Page 6 - Minutes of Proceedings of Civil Engineers Vol CXCV 1913-14 Part 1
P. 6
46 wENTwoRTH-SHEILDS oN THE coNsrRUcrIoN oF . fMinutes of tongued whole-timber shoet-piling was driven parallel to the bank and immediately to the north of it (Fig. a). In spite of these precautions, a large quantity of water found its way in-nearly a rnillion gallons per diem :rt one time. Part of this water came in through openings in the sheet-piling, and a larger part through the gravel bed underneath the bank, which, though porous, was too hard to be penetrated by the piles. This soakage-water was all led to special sumps by a system of grips and drains, and ofi'ered no peculiar difrculties, though the cost of pumping it was Top Ex,cauati,on area of the dock thus enclosed was ercavated -The all over to a depth of 30 feet below quay-level by steam-navvies and hand-labour gangs. The spoil was disposed of in two ways. The smaller portion (about 111,000 cubic yards) was hauled up an incline in tip wagons, and then conveyed for about a mile to reclaim some nrudlands belongiug to the Southampton Corporation. The larger portion (about 595,000 cubic yards) was tipped into hoppers and sent to sea, as no use could be found for it, In order to effect this, the tip wagons were drawn up another incline on to a high-level stage built out over the river (Fig. ). From this stage the contents of the wagons were discharged down shoots into steam hopper-barges, which took the material to the tipping-grounds east or west of the fsle of 'Wight, a distance of about 25 miles. Five hoppers were used for this purpose and were able to dispose of about 12,000 cubic yards per week. Trench Eacauation,-As soon as the excavation had been carried down in this fashion to about 30 feet below quay-level, heavily timbered trenchos were sunk, in which to build the deep quay-walls. These trenches were about 43 feet wide at the top, diminishing to 39 feet at foundation-level, and about 43 feet deep. The arrange- ment of the timbering is shown in the cross section, Fig. 5, Plate 1. The trenches were drained in the usual way by pipes laid along the back, and leading to a special deep-level sump sunk in the dumpling, or to small independerrt sumps formed in the trench itself, the latter sumps boing eventually filled with concrete. Concrete Materials.-The cement was all made to comply with the British Standard specification. The aggregate was flint gravel dredged from Langston Ilarbour, near Portsmouth. It was very clean and contained a varying proportion of coarse sand, For mass and block work the gravel was used as it came from the dredger, except that often a proportion (not exceeding l0 per cent.) of fine sond was ndded, which seemed to improve its consistency. The volumetric analysis of two specimens of gravel, one with and the othor without the added fine sand, is shown in Fig.6 @, a7).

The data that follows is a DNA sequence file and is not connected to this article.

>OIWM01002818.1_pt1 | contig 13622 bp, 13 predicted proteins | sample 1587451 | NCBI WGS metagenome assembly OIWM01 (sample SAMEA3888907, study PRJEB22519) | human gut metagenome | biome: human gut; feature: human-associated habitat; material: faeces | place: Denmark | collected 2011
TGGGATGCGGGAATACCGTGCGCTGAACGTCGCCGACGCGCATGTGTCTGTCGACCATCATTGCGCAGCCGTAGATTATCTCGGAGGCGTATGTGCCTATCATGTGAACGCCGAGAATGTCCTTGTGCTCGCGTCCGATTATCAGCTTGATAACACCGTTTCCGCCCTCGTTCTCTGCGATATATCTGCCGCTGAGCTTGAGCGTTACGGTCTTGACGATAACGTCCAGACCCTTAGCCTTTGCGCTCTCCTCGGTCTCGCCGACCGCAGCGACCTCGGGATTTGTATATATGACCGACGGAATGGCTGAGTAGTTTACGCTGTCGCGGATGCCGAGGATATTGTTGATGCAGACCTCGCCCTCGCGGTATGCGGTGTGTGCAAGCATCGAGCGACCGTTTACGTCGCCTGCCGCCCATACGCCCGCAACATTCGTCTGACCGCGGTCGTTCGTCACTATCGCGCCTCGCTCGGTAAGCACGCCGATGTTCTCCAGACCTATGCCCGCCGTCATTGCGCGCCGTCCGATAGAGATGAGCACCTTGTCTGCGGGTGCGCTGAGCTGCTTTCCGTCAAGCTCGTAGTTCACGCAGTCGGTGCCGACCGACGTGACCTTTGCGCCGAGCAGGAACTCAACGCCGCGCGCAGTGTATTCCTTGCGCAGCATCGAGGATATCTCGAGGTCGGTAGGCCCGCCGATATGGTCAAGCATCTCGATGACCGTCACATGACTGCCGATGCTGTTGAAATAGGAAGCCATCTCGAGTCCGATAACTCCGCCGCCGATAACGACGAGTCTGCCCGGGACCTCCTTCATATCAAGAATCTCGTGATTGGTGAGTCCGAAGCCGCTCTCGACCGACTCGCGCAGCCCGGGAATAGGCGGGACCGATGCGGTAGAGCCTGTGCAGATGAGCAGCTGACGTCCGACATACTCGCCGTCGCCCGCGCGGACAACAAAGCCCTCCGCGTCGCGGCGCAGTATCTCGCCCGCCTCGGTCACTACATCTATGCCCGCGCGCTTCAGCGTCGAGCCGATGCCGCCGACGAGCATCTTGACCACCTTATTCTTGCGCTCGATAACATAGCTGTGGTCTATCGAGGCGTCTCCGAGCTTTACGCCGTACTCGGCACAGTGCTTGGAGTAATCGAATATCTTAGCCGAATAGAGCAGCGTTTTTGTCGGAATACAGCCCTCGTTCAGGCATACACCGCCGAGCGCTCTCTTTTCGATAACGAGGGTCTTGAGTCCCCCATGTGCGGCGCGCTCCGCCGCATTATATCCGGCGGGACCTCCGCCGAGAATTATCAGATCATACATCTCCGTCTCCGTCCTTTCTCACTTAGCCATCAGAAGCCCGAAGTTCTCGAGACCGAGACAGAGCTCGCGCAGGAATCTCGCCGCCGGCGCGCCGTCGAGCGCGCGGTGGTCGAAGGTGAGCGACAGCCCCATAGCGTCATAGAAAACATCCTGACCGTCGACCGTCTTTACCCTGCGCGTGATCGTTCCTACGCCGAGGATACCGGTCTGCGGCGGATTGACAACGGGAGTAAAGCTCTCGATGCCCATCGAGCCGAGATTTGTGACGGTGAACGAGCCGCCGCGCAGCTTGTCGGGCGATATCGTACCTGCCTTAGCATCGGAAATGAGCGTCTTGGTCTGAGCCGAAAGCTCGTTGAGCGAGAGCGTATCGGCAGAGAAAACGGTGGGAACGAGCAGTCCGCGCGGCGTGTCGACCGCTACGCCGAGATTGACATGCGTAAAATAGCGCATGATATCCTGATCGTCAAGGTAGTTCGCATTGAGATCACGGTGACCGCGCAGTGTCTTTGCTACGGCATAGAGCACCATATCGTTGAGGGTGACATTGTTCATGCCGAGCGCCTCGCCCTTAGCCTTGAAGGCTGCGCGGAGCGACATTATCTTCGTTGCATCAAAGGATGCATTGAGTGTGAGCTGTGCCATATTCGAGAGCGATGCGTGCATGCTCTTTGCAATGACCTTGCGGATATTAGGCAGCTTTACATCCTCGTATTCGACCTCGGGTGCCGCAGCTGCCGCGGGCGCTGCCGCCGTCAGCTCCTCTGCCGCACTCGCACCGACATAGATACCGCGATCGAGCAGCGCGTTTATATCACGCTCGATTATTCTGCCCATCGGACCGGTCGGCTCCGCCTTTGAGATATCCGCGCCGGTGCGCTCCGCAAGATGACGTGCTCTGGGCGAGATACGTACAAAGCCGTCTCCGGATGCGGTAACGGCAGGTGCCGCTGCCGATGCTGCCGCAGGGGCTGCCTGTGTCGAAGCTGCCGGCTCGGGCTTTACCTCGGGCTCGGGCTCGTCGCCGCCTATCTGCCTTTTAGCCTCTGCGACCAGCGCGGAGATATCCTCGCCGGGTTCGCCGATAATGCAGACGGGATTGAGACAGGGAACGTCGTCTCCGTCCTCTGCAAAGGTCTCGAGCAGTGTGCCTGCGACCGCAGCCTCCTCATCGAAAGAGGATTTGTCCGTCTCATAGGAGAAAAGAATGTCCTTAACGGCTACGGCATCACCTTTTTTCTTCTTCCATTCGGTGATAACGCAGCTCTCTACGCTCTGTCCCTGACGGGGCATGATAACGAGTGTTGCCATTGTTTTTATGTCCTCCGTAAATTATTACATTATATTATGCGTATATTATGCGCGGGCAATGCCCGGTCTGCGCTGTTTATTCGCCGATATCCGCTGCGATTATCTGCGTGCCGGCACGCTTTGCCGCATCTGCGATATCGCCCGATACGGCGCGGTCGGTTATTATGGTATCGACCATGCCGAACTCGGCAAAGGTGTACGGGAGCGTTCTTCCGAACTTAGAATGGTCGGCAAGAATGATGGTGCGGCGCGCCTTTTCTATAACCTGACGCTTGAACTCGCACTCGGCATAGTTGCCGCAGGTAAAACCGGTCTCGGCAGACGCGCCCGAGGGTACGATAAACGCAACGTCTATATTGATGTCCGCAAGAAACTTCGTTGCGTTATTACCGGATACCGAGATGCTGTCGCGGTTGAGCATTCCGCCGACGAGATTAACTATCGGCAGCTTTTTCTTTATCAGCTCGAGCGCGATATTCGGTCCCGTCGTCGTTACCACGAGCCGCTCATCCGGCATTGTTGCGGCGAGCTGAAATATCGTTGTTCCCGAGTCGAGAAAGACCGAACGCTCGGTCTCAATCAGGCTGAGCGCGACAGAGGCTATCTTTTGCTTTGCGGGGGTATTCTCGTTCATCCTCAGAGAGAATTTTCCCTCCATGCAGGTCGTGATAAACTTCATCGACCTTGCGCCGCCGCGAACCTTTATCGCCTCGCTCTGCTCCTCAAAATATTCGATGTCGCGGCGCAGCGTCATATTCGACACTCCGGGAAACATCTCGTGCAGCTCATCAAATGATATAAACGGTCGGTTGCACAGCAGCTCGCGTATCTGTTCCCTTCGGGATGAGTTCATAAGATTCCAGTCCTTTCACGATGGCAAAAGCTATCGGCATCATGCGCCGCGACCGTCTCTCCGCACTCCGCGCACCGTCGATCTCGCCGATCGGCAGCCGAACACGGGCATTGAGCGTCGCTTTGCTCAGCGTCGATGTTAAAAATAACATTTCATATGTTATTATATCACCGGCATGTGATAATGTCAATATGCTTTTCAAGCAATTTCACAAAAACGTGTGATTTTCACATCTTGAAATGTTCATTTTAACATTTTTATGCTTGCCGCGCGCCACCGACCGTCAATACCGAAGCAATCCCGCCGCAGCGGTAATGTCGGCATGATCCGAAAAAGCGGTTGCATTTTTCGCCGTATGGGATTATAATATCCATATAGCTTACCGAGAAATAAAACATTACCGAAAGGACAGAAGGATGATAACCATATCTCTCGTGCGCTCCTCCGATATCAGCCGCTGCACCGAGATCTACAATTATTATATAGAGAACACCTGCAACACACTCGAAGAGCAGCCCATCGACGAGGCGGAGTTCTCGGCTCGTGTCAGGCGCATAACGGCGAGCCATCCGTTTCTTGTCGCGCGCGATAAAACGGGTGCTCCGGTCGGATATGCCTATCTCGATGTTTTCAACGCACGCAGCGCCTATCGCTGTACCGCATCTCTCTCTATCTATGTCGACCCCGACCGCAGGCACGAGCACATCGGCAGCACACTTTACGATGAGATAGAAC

1   2   3   4   5   6   7   8   9   10   11